Life for an international teacher with a young family in China
Adam Wunker from Canada at Harrow Beijing with his wife and daughter
TIC recently caught up with Adam Wunker, a teacher from Canada who we helped to get a teaching position at Harrow International School Beijing. You can read the first interview about Adam and his life at Harrow here. We wanted to find out more about another side of Adam’s life – living in Beijing with a very young family. Below Adam shares the benefits, and challenges, of life with his wife and two young children in a new city and culture:
“We have always lived overseas as a family, and never in Canada. My wife and I moved to India immediately after getting married, and both of our children were born in India. I actually think family life in Canada would probably be very similar to family life in China: most the week is taken up with sleep, work and regular household activities! The main difference would probably be our social circle. It’s probably less diverse than it would be if we lived in Canada, as it mostly consists of teachers and spouses of teachers.
Settling in as a family in Beijing
It took a while for us to get used to Beijing. This was mostly because of the language difference. It is, without a doubt, the biggest hurdle. Very few people speak English and signs are not in English in general. Without conversational Mandarin or a personal translator, it can be hard to get things done. People are often very helpful however, and once you get used to navigating the metro system, it’s great.
Anything you want, you can find in Beijing…eventually! Things will definitely improve as I’m learning more Mandarin. I’ve been interested in learning the language for years but have never had enough motivation to pursue doing it, until now. It’s a challenge, but I’m getting there! The other challenging factor are the occasional bouts of homesickness; they have dampened spirits on occasion but that’s to be expected when living overseas.
Opportunities for our children
Living in Beijing is providing many opportunities for our children. My daughter attends nursery school at Harrow and my son will start there next year. Learning a foreign language from a young age is certainly a major benefit; our children are both bilingual in Mandarin and English. My daughter is as close to fluent as can be expected for a four-year-old. My son speaks more Mandarin than English as he approaches two and a half.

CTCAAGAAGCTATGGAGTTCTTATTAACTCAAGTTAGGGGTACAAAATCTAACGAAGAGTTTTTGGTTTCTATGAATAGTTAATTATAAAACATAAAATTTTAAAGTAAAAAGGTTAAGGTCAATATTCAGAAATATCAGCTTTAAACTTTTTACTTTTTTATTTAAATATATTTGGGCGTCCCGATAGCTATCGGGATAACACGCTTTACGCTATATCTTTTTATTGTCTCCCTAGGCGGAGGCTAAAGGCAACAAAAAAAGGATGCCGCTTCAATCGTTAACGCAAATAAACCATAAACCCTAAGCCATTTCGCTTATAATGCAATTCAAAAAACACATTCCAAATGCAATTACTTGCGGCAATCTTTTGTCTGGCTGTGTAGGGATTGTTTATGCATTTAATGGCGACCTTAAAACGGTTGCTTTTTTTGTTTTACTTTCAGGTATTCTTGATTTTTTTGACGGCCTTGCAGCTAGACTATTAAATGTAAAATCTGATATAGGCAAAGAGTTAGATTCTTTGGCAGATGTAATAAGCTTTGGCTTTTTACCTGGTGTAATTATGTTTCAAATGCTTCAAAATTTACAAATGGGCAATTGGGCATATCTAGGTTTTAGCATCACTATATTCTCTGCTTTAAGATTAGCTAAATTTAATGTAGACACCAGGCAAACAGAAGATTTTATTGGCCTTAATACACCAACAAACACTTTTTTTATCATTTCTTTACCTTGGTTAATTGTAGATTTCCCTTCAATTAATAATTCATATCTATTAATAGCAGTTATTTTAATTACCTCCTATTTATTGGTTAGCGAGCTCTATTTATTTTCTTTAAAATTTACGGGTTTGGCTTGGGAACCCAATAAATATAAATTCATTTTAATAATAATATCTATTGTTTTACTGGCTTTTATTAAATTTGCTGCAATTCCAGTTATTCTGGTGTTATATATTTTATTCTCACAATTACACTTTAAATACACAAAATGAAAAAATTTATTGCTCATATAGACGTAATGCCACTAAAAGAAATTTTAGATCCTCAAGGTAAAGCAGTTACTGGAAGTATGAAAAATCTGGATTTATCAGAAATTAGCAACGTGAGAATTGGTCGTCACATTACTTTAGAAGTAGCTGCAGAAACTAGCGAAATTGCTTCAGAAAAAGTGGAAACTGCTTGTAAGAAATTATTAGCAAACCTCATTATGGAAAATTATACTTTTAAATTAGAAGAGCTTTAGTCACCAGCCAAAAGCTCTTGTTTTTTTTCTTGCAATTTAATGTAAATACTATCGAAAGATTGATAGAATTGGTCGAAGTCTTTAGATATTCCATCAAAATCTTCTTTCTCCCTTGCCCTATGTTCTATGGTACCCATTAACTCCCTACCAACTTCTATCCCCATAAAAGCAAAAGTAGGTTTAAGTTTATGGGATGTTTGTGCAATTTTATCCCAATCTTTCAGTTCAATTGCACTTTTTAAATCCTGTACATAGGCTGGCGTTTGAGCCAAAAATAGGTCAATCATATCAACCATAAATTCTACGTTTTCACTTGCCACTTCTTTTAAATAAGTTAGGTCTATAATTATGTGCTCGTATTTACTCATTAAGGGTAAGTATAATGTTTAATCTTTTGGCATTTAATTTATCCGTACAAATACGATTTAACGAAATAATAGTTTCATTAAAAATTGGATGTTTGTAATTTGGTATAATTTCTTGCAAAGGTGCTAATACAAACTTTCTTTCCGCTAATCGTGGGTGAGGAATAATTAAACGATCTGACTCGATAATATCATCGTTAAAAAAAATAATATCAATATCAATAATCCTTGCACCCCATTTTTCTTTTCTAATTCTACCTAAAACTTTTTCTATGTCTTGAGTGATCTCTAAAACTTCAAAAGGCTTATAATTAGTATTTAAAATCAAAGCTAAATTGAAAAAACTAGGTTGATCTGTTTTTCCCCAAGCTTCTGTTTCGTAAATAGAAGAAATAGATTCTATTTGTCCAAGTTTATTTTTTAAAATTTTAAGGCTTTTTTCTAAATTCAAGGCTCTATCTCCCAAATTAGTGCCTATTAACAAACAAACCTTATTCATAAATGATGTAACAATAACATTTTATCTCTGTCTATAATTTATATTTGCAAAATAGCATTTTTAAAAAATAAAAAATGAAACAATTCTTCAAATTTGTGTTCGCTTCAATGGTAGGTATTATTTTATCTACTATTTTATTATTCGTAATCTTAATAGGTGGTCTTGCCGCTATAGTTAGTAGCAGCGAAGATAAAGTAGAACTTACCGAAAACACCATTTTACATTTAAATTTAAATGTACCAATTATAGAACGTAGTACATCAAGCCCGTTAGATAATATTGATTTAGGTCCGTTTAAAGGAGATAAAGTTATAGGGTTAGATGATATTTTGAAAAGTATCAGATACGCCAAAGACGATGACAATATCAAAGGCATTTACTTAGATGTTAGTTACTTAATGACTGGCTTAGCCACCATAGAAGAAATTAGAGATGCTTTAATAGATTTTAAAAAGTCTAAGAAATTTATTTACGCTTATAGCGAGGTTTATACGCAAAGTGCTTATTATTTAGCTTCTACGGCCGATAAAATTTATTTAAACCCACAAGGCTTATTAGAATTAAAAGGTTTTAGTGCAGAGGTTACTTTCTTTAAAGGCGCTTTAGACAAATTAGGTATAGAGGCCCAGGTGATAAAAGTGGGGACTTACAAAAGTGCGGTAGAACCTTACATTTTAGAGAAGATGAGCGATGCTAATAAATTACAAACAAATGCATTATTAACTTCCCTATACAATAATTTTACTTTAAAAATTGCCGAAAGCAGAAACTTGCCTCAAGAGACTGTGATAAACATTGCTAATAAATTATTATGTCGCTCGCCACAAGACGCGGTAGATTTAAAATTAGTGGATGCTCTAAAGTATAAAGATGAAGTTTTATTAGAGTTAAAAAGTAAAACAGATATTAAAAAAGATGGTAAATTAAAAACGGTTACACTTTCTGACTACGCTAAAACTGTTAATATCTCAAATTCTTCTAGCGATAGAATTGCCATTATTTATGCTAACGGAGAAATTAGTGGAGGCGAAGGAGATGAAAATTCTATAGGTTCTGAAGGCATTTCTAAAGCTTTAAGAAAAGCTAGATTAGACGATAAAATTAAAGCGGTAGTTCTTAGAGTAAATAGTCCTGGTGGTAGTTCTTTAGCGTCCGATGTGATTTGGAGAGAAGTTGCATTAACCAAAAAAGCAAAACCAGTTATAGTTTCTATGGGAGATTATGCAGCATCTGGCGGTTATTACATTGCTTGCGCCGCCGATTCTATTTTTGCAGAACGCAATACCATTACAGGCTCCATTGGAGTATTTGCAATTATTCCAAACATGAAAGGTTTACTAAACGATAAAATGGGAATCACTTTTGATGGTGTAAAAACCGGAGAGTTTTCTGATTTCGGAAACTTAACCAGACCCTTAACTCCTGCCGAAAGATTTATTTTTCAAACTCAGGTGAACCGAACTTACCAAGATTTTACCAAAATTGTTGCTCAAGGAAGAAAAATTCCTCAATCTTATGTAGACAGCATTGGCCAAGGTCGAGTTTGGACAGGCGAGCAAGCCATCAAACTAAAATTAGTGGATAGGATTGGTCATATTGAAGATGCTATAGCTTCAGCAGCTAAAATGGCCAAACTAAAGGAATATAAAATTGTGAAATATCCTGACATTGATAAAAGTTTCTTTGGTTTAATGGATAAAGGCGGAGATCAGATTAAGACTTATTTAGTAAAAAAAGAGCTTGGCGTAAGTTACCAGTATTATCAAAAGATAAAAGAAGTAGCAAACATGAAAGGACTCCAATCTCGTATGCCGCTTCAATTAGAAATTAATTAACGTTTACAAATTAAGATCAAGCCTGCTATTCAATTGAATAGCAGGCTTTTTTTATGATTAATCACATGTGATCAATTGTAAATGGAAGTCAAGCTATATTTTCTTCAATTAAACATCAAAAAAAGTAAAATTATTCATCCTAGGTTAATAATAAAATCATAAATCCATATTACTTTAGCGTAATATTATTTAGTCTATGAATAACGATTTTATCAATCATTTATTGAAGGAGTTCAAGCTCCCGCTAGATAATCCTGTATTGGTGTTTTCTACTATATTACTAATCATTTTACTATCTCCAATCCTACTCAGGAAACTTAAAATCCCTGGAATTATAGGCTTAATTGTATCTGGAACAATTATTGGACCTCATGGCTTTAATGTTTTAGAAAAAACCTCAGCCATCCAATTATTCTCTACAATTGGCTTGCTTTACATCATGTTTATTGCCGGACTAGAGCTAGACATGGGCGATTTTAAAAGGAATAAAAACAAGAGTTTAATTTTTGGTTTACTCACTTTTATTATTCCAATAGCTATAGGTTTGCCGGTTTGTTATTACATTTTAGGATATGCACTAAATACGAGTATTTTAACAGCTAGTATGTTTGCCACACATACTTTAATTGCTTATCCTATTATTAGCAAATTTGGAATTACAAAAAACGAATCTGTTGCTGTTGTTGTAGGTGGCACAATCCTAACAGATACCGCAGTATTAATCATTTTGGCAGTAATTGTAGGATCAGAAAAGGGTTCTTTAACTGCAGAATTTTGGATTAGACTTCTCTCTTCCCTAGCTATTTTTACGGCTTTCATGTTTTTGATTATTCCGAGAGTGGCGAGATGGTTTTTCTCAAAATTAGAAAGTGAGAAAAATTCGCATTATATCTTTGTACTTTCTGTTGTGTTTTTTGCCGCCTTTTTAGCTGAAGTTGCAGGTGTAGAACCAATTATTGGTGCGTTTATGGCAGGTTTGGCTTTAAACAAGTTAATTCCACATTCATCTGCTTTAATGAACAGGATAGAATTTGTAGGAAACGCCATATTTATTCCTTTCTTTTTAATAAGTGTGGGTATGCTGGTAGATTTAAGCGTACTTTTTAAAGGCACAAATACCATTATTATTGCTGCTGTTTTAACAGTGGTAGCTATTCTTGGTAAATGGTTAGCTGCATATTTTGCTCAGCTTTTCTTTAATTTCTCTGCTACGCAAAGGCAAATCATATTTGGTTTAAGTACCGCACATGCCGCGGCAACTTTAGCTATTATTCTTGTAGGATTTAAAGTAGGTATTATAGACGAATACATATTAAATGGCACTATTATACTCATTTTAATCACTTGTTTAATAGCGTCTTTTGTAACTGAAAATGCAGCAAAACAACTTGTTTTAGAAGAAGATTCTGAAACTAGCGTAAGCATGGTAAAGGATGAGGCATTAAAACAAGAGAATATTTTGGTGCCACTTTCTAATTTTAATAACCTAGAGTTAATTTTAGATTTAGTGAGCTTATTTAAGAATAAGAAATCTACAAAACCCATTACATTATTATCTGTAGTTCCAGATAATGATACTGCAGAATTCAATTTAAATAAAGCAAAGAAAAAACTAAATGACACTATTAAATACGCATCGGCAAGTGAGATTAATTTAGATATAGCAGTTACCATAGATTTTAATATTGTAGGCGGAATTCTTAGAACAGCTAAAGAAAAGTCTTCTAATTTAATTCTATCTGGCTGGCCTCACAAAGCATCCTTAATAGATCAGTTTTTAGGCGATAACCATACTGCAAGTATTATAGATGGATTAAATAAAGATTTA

Both our children are well-travelled, without being old enough to fully appreciate what that means! I think as they get older they will start to understand just how few people really comprehend how others live around the world. I think the experience of being outside the bubble of Western democracy and culture is a benefit for our children.
My daughter is one of a handful of non-Chinese students out of more than thirty in nursery. I know being in a minority will be challenging at times, but I think it will also have its benefits.
We now have the opportunity to travel easily in China and throughout Asia.
I went diving in Borneo this past summer, which would have been impossible on a teacher's salary in Canada! Many amazing experiences are open to us and on our doorstep; visiting Xi'an to see the terracotta warriors, walking in Tiananmen Square, on the Great Wall, and through traditional Beijing hutongs.”
TIC helped Adam find his job and be selected for his teaching position at Harrow International School Beijing. You’ll find plenty more advice about teaching in international schools in our Teacher’s Stories section. Register free with TIC now as the main recruitment season occurs in January, February and March.